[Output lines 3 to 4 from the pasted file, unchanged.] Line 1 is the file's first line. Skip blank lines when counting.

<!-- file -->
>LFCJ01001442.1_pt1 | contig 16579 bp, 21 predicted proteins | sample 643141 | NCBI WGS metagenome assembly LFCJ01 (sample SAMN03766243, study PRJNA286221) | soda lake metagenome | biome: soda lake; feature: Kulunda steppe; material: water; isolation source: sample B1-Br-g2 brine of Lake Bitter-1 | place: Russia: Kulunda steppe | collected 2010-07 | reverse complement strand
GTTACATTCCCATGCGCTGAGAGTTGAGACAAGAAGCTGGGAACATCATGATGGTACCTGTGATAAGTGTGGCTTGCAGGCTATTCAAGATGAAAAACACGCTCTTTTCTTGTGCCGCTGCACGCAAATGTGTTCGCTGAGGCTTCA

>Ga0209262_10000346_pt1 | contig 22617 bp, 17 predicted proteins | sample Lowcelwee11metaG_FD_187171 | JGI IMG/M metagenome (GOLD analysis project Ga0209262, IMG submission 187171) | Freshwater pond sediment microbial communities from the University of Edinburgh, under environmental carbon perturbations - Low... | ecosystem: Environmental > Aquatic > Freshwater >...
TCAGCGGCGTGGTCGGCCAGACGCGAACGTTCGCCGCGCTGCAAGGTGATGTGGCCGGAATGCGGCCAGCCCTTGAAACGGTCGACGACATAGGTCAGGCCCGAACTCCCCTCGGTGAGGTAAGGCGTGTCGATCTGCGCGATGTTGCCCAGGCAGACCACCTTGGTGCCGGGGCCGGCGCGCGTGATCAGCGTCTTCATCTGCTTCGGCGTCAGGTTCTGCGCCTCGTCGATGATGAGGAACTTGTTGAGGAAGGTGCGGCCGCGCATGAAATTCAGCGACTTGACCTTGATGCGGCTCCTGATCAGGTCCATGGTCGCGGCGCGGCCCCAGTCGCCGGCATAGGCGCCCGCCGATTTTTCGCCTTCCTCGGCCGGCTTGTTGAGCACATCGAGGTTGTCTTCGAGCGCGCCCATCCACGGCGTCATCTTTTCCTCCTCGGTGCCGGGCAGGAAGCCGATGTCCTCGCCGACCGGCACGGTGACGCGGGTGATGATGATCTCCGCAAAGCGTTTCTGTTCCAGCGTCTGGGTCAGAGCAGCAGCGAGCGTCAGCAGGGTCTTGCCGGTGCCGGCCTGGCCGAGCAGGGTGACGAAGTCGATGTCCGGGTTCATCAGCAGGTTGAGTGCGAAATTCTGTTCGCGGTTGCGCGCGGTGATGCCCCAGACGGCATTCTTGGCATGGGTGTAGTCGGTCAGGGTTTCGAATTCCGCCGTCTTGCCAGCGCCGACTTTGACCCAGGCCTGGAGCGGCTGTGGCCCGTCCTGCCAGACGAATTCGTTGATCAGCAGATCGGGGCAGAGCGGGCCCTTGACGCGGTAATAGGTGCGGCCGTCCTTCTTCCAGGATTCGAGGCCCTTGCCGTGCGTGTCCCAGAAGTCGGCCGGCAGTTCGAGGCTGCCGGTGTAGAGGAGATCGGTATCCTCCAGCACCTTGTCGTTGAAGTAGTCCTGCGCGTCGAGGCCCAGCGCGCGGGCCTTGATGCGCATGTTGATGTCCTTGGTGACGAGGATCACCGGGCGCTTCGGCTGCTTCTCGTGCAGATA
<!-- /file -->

>Ga0209262_10000346_pt1 | contig 22617 bp, 17 predicted proteins | sample Lowcelwee11metaG_FD_187171 | JGI IMG/M metagenome (GOLD analysis project Ga0209262, IMG submission 187171) | Freshwater pond sediment microbial communities from the University of Edinburgh, under environmental carbon perturbations - Low... | ecosystem: Environmental > Aquatic > Freshwater >...
TCAGCGGCGTGGTCGGCCAGACGCGAACGTTCGCCGCGCTGCAAGGTGATGTGGCCGGAATGCGGCCAGCCCTTGAAACGGTCGACGACATAGGTCAGGCCCGAACTCCCCTCGGTGAGGTAAGGCGTGTCGATCTGCGCGATGTTGCCCAGGCAGACCACCTTGGTGCCGGGGCCGGCGCGCGTGATCAGCGTCTTCATCTGCTTCGGCGTCAGGTTCTGCGCCTCGTCGATGATGAGGAACTTGTTGAGGAAGGTGCGGCCGCGCATGAAATTCAGCGACTTGACCTTGATGCGGCTCCTGATCAGGTCCATGGTCGCGGCGCGGCCCCAGTCGCCGGCATAGGCGCCCGCCGATTTTTCGCCTTCCTCGGCCGGCTTGTTGAGCACATCGAGGTTGTCTTCGAGCGCGCCCATCCACGGCGTCATCTTTTCCTCCTCGGTGCCGGGCAGGAAGCCGATGTCCTCGCCGACCGGCACGGTGACGCGGGTGATGATGATCTCCGCAAAGCGTTTCTGTTCCAGCGTCTGGGTCAGAGCAGCAGCGAGCGTCAGCAGGGTCTTGCCGGTGCCGGCCTGGCCGAGCAGGGTGACGAAGTCGATGTCCGGGTTCATCAGCAGGTTGAGTGCGAAATTCTGTTCGCGGTTGCGCGCGGTGATGCCCCAGACGGCATTCTTGGCATGGGTGTAGTCGGTCAGGGTTTCGAATTCCGCCGTCTTGCCAGCGCCGACTTTGACCCAGGCCTGGAGCGGCTGTGGCCCGTCCTGCCAGACGAATTCGTTGATCAGCAGATCGGGGCAGAGCGGGCCCTTGACGCGGTAATAGGTGCGGCCGTCCTTCTTCCAGGATTCGAGGCCCTTGCCGTGCGTGTCCCAGAAGTCGGCCGGCAGTTCGAGGCTGCCGGTGTAGAGGAGATCGGTATCCTCCAGCACCTTGTCGTTGAAGTAGTCCTGCGCGTCGAGGCCCAGCGCGCGGGCCTTGATGCGCATGTTGATGTCCTTGGTGACGAGGATCACCGGGCGCTTCGGCTGCTTCTCGTGCAGATA